Someone whom we knew died yesterday night. He was elderly, had been ailing in mind and body for some time, and died quietly in his sleep; so it was expected, acceptable. We went in the morning to his house. His body had been laid on the floor on a cloth, as is customarily done here. Another cloth covered his body, leaving his head visible. One rose garland had been placed on his chest. Except for the cotton stuffed into his nostrils, it was difficult to believe that he was dead. The overhead fan stirred the cloth, so that at times he appeared to be breathing. The furniture had been cleared away, except for a few chairs against the wall. His wife sat on the floor near his head, with several women around her. We also sat. She was calm, and chatted with us about her husband, things they had said to each other on the previous day. The front door was kept open, and I could see people moving up and down the sunny street. In an hour or so a priest was to come, to perform the last rites. Then our friend would be carried to the crematorium. In the evening his ashes would be immersed in the sea. To me, this is the simplest, most perfect way to deal with a death.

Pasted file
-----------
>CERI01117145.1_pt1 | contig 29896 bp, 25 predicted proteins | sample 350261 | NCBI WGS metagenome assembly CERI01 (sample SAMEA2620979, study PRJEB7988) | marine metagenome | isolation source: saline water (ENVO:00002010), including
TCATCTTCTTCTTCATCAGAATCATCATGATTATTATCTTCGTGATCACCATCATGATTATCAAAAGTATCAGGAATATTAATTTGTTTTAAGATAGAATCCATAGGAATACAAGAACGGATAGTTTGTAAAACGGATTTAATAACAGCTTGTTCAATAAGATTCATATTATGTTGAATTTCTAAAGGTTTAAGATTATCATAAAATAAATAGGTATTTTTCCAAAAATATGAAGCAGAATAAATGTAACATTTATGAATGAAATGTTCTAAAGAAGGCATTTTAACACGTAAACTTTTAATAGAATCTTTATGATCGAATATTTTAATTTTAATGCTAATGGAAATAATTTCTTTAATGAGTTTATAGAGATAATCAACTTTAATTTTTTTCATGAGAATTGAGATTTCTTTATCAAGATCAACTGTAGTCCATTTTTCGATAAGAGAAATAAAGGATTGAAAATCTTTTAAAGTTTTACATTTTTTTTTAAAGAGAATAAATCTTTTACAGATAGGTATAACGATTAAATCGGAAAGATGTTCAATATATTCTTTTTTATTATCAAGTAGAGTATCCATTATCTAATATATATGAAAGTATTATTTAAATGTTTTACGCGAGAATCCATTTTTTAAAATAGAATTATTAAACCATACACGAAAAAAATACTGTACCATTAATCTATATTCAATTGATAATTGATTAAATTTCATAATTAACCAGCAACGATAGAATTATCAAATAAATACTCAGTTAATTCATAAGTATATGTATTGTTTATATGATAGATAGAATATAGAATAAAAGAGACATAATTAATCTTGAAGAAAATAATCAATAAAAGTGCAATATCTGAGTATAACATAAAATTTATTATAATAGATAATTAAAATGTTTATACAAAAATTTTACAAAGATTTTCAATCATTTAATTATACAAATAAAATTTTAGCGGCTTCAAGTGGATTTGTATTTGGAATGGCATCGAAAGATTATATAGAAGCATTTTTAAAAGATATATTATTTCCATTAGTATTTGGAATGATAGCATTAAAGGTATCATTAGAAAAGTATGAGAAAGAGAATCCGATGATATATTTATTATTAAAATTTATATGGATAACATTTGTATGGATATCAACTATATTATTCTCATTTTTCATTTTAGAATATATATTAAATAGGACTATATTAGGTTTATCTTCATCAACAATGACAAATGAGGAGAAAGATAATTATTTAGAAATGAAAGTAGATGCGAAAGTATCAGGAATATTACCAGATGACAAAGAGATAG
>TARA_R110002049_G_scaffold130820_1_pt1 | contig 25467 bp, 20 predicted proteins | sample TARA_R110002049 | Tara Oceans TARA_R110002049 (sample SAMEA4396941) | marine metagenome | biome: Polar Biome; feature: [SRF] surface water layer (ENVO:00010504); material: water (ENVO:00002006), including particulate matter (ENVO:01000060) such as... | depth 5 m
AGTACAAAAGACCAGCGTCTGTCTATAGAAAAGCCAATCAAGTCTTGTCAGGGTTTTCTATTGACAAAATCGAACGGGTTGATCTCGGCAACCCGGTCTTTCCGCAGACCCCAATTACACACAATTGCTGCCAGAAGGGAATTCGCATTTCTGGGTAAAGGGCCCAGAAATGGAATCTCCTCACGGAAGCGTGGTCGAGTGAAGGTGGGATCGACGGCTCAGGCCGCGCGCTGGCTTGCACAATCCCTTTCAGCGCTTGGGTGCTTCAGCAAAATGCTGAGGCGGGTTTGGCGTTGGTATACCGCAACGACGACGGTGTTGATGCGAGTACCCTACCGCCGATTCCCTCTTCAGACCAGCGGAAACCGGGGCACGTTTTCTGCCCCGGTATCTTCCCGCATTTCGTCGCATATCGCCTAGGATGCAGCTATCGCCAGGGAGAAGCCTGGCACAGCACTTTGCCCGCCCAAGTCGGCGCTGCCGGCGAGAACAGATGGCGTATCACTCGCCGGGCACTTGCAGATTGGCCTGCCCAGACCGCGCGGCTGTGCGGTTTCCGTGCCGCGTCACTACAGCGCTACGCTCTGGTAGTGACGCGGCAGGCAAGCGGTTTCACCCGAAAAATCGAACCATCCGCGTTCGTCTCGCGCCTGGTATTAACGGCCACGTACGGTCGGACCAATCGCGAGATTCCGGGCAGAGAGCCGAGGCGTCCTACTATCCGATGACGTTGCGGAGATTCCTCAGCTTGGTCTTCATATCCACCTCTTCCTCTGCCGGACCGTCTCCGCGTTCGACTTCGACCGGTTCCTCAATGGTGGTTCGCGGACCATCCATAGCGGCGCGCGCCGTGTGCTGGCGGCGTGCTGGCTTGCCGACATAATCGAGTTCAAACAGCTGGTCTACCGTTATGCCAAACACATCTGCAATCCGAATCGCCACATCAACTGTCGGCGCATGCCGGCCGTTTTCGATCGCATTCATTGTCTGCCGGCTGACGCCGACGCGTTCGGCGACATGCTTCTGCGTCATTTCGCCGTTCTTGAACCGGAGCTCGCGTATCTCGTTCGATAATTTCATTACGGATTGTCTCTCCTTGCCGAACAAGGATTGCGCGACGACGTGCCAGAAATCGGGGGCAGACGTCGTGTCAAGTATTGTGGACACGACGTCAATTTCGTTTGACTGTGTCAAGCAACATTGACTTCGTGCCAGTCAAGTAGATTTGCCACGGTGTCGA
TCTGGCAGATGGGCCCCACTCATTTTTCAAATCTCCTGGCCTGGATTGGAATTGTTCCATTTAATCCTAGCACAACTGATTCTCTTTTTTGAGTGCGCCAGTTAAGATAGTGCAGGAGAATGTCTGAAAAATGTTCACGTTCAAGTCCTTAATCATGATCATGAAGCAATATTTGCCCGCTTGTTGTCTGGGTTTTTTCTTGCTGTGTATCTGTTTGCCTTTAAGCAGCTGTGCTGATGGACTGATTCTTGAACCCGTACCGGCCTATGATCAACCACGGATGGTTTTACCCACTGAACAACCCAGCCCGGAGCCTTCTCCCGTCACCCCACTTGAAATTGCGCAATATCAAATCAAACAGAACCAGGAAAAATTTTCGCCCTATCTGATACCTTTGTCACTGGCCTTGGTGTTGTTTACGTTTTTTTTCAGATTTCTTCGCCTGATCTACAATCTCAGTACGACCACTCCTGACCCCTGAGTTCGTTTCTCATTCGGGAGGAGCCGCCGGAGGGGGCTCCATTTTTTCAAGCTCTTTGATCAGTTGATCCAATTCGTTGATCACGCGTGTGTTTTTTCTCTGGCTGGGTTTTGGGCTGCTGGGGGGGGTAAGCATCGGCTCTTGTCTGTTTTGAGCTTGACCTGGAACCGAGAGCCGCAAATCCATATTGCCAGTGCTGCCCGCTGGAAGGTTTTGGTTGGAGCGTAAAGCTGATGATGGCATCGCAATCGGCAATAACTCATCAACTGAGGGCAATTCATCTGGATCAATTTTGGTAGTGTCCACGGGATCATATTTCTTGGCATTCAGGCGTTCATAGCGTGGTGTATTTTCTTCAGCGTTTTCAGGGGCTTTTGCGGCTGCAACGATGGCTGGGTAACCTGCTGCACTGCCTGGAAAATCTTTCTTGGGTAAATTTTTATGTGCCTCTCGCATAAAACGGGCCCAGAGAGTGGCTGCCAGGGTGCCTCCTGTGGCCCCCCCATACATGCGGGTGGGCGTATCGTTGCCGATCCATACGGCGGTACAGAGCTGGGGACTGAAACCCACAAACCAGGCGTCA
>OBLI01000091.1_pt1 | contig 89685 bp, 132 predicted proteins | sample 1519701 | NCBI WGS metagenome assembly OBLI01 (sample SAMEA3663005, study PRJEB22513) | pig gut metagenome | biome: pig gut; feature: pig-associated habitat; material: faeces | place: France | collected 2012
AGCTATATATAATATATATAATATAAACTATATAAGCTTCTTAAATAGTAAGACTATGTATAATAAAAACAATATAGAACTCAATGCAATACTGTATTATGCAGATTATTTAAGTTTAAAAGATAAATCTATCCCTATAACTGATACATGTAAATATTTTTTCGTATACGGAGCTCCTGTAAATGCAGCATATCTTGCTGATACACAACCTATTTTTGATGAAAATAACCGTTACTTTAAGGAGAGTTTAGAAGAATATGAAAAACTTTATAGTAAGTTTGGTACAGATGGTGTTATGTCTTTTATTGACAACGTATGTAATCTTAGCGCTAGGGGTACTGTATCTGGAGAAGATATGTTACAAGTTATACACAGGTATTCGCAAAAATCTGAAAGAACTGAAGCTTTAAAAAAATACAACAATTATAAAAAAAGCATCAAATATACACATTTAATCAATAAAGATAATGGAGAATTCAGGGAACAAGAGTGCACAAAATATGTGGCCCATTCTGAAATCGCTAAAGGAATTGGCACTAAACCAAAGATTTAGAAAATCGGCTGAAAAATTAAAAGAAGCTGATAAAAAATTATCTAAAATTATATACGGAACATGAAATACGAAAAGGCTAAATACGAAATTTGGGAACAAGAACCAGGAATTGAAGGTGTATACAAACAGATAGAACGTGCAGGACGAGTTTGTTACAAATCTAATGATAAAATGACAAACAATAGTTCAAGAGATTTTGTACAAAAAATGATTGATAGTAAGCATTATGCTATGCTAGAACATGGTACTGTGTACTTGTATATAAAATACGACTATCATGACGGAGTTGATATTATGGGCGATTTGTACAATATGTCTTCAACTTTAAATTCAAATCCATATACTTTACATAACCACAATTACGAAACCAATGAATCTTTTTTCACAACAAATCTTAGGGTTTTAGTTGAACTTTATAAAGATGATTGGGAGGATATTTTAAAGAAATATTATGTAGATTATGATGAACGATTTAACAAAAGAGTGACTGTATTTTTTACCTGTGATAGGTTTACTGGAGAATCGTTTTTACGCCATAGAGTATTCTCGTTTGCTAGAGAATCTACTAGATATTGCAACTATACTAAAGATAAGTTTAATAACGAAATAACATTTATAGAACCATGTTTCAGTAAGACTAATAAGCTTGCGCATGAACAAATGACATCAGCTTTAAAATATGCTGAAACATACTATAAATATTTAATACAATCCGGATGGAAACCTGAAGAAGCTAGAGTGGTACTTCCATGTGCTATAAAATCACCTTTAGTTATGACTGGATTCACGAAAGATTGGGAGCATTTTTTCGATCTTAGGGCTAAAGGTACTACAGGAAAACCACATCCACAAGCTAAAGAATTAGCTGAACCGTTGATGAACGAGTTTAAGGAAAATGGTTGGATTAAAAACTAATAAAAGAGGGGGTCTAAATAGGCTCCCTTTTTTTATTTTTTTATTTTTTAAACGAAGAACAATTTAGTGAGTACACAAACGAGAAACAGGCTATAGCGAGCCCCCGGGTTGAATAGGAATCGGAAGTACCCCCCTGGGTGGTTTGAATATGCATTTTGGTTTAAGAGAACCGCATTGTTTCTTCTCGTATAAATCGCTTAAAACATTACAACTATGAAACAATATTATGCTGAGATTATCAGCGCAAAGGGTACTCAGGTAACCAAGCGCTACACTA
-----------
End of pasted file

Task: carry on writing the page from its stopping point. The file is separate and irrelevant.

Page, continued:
As I was writing this, tears began to stream down my face. Not for the man who died, but for death: its solemnity, death in the midst of life, acceptance, etc. etc. -- things that I can’t write about without falling into cliché. Then the doorbell rang. It was the generator repairman, who pretended not to notice that I was wiping my eyes and sniffling as I talked to him.